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Nonverbal Impact
Monday, June 28, 2004
Sahib Spiderman. Maish points to this example of extreme localization. To the right is Indian Spiderman..

I was never a Spiderman fan. Superman and Batman were in vogue when I read comic books. Recently, Spidey has been popping up on my radar. Only yesterday, Boing-Boing pointed to Spiderman satire. [Refresh the page when you get there for a rotation of 20 strips.]

I'm losing my hearing. It's not like someone turned down the volume knob on my ears. No, it's more like the sliders on my mental audio mixer are set to drop out a few frequencies. A sound in an otherwise quiet room is crystal clear but a voice in a crowded room fades into the generalized noise. This got me to thinking about nonverbal communication and the oft-quoted finding that most of what's communicated in conversation does come through our ears.

Professor Albert Mehrabian has pioneered the understanding of communications since the 1960's. Aside from his many and various other fascinating works, Mehrabian established this classic statistic for the effectiveness of spoken communications:

* 7% of meaning is in the words that are spoken.
* 38% of meaning is paralinguistic (the way that the words are said).
* 55% of meaning is in facial expression.

"Mehrabian's research involved spoken communications. Transferring the model indiscriminately to written or telephone communications is not reliable, except to say that without the opportunity for visual signs, there is likely to be even more potential for confused understanding and inferred meanings." Mehrabian's site is worth a look, too.

Thinking back on the findings that people tend to treat computers as if they were people, I began to wonder if an avatar can communicate nonverbally.

Spiderman is clearly a poor choice because he rarely changes expression; I'm not even sure he has lips.

Better pick some more expressive figures. Have them all say the same thing and see if the impact of the message differs....

Are the messages equally compelling? Believable?

Does the "speaker" influence your evaluation of the content? Do you feel one communicates better than the other?

Leave a comment if you think there's anything to this.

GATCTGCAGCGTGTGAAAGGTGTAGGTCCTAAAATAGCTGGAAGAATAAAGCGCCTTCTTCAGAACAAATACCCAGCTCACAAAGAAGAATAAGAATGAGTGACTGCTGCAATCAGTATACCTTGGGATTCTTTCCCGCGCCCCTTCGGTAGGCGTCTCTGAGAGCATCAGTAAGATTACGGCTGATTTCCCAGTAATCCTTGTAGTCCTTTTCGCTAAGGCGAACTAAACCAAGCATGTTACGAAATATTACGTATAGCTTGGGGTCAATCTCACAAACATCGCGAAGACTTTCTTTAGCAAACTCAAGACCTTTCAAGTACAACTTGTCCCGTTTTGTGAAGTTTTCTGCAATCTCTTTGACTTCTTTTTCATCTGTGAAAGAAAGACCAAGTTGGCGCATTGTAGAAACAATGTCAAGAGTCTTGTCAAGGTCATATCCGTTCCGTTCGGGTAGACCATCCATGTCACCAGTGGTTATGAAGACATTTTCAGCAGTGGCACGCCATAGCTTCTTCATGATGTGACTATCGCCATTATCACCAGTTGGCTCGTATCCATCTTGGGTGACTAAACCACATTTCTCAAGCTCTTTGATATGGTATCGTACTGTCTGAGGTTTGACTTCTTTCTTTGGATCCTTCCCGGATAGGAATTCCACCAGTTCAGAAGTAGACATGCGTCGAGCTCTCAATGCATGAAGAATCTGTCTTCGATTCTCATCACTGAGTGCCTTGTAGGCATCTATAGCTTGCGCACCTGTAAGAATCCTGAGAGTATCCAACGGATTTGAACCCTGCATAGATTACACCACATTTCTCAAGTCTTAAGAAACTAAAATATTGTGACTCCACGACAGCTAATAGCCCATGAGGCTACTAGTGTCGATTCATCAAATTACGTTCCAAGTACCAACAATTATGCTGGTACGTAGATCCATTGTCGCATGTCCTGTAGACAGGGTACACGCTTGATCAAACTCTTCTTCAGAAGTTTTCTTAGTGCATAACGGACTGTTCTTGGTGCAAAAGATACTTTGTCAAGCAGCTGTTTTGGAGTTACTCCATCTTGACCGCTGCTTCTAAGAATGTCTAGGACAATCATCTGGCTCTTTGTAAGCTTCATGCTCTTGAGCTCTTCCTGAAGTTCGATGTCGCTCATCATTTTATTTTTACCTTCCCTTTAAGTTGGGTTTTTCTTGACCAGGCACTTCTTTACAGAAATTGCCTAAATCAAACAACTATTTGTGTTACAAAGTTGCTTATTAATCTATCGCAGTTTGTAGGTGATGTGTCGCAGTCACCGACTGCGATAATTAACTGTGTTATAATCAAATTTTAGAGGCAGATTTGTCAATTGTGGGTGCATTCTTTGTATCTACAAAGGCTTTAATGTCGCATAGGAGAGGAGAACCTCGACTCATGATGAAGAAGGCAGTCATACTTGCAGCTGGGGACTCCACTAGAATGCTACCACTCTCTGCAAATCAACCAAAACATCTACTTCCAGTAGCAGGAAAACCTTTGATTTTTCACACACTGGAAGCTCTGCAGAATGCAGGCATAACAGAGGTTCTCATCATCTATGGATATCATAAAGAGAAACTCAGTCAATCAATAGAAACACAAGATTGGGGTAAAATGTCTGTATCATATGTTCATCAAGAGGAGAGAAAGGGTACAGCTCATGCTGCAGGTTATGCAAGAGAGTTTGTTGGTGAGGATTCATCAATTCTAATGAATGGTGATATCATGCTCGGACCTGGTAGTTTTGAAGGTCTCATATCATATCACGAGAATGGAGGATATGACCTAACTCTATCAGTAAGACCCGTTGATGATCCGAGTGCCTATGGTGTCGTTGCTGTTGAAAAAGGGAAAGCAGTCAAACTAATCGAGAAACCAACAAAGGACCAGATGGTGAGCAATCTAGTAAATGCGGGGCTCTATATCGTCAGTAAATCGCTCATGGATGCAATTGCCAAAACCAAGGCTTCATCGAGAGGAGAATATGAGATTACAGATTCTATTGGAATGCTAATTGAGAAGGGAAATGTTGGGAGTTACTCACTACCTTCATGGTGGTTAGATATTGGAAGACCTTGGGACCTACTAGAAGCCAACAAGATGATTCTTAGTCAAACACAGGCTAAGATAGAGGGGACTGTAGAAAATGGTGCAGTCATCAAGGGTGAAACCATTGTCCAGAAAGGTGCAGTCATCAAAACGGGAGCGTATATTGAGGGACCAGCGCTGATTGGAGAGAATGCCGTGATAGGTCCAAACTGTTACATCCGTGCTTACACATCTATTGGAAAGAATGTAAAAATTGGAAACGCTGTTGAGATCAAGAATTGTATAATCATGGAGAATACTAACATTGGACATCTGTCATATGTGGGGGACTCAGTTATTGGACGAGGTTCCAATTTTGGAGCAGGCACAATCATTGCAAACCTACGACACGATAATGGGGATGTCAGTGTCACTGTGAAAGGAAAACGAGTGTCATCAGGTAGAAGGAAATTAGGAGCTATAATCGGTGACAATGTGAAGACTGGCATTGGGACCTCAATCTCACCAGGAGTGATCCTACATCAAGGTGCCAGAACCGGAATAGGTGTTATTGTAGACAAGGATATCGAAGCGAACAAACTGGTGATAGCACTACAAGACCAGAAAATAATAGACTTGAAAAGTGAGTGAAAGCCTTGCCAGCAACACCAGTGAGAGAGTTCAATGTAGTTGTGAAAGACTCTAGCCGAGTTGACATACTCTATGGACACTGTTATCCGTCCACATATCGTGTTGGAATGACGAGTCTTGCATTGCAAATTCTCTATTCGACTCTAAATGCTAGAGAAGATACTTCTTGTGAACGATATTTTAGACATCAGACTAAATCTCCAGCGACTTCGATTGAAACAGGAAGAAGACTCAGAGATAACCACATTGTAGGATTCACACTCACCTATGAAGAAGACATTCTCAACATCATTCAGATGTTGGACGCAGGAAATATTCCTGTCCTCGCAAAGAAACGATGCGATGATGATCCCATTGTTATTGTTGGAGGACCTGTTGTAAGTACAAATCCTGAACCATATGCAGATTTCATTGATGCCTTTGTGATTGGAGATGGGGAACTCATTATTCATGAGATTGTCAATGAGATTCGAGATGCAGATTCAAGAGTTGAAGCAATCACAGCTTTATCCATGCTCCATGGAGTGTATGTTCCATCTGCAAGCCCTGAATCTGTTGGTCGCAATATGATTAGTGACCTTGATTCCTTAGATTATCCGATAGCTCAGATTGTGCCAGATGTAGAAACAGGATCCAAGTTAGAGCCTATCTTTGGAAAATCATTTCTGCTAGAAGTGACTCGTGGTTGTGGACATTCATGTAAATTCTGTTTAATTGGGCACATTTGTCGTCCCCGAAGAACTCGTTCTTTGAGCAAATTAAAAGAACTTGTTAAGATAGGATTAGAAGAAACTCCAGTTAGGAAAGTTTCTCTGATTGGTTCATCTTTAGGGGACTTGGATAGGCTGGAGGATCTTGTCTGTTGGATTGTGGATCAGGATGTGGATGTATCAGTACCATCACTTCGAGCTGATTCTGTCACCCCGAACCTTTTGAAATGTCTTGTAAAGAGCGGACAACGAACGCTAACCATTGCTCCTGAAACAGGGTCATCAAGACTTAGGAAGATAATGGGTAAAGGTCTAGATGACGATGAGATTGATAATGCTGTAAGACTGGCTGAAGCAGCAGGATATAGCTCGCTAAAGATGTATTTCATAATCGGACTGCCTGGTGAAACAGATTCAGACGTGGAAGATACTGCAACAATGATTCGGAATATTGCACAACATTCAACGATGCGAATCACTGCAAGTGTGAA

Top 10 Tips for Nonverbal Communication

Excellent communication skills are the key to success in your personal and professional life. Research shows that nonverbal communication is actually more important than verbal communication. Here are the top 10 tips for using nonverbal communication to improve your relationships.

1. 'Dance' with the nonverbal signals being sent your way on a moment-to-moment basis.

Stop and ask the other person what their nonverbal behavior means if you are uncertain about it. It is more effective to be 'in the moment,' tuning in to your audience, than to drone on with what you were trying to say.

2. Use the tonality of your voice the way that a musician uses an instrument.

When you are expressing love you can speak in soft, lilting tones. When someone is crying you can speak with a 'crying' sound in your voice. When you are setting limits on a toddler's behavior you can use a tone of authority and firmness.

3. Soak in the hugs that others give to you.

Many people have difficulty being 'present' in the moment to truly receive the affection that comes with a hug. You probably need to be hugged more than you are being hugged, so why resist?

4. Express gratitude to your audience when they are being attentive and responsive.

The encouragement could increase the level of attentiveness and responsiveness, making it a more enjoyable experience for you and for them.

5. Use good eye contact.

Many people stop using eye contact when they are speaking about their successes due to fear or embarrassment. Others stop using eye contact when they are talking about painful things.

6. Stop what you were doing when your listeners look glassy-eyed or bored.

Take ownership and responsibility for the situation by saying, "I must be 'off' tonight because I'm not getting that 'you're interesting' look." Change something drastically about what you were doing.

7. Tune in to the 'metacommunication' that is going on at a given moment.

Metacommunication involves noticing the larger context of communication. It can be helpful to tune in to the larger context when there is a sense of being provoked by what a speaker is saying. For example, you might ask yourself, "Why is my teenager telling me that he is going to pierce his tongue? Is he telling me to test me or to take a risk of being open with me?"

8. When you are confronting someone who you are in a close relationship with, reach out to take their hand in both of yours.

This kind of gesture will communicate that you want the difficult words that you are sharing to increase your intimacy rather than to put a wedge in it. A caring gesture during a confrontation can assist the other person in hearing you instead of defending themselves.

9. Notice the effect that your words have on others.

Do they cause life or dampen life? With practice, your 'radar' will improve and you will immediately know the effect that you are having on others.

10. Hug others as if you were St. Peter greeting newcomers at the Pearly Gates.

Leo Buscaglia was on to something. Dr. Buscaglia, the famous educator known as Dr. Hug, made it part of his lectures to hug any members of the audience who would line up for the embrace.


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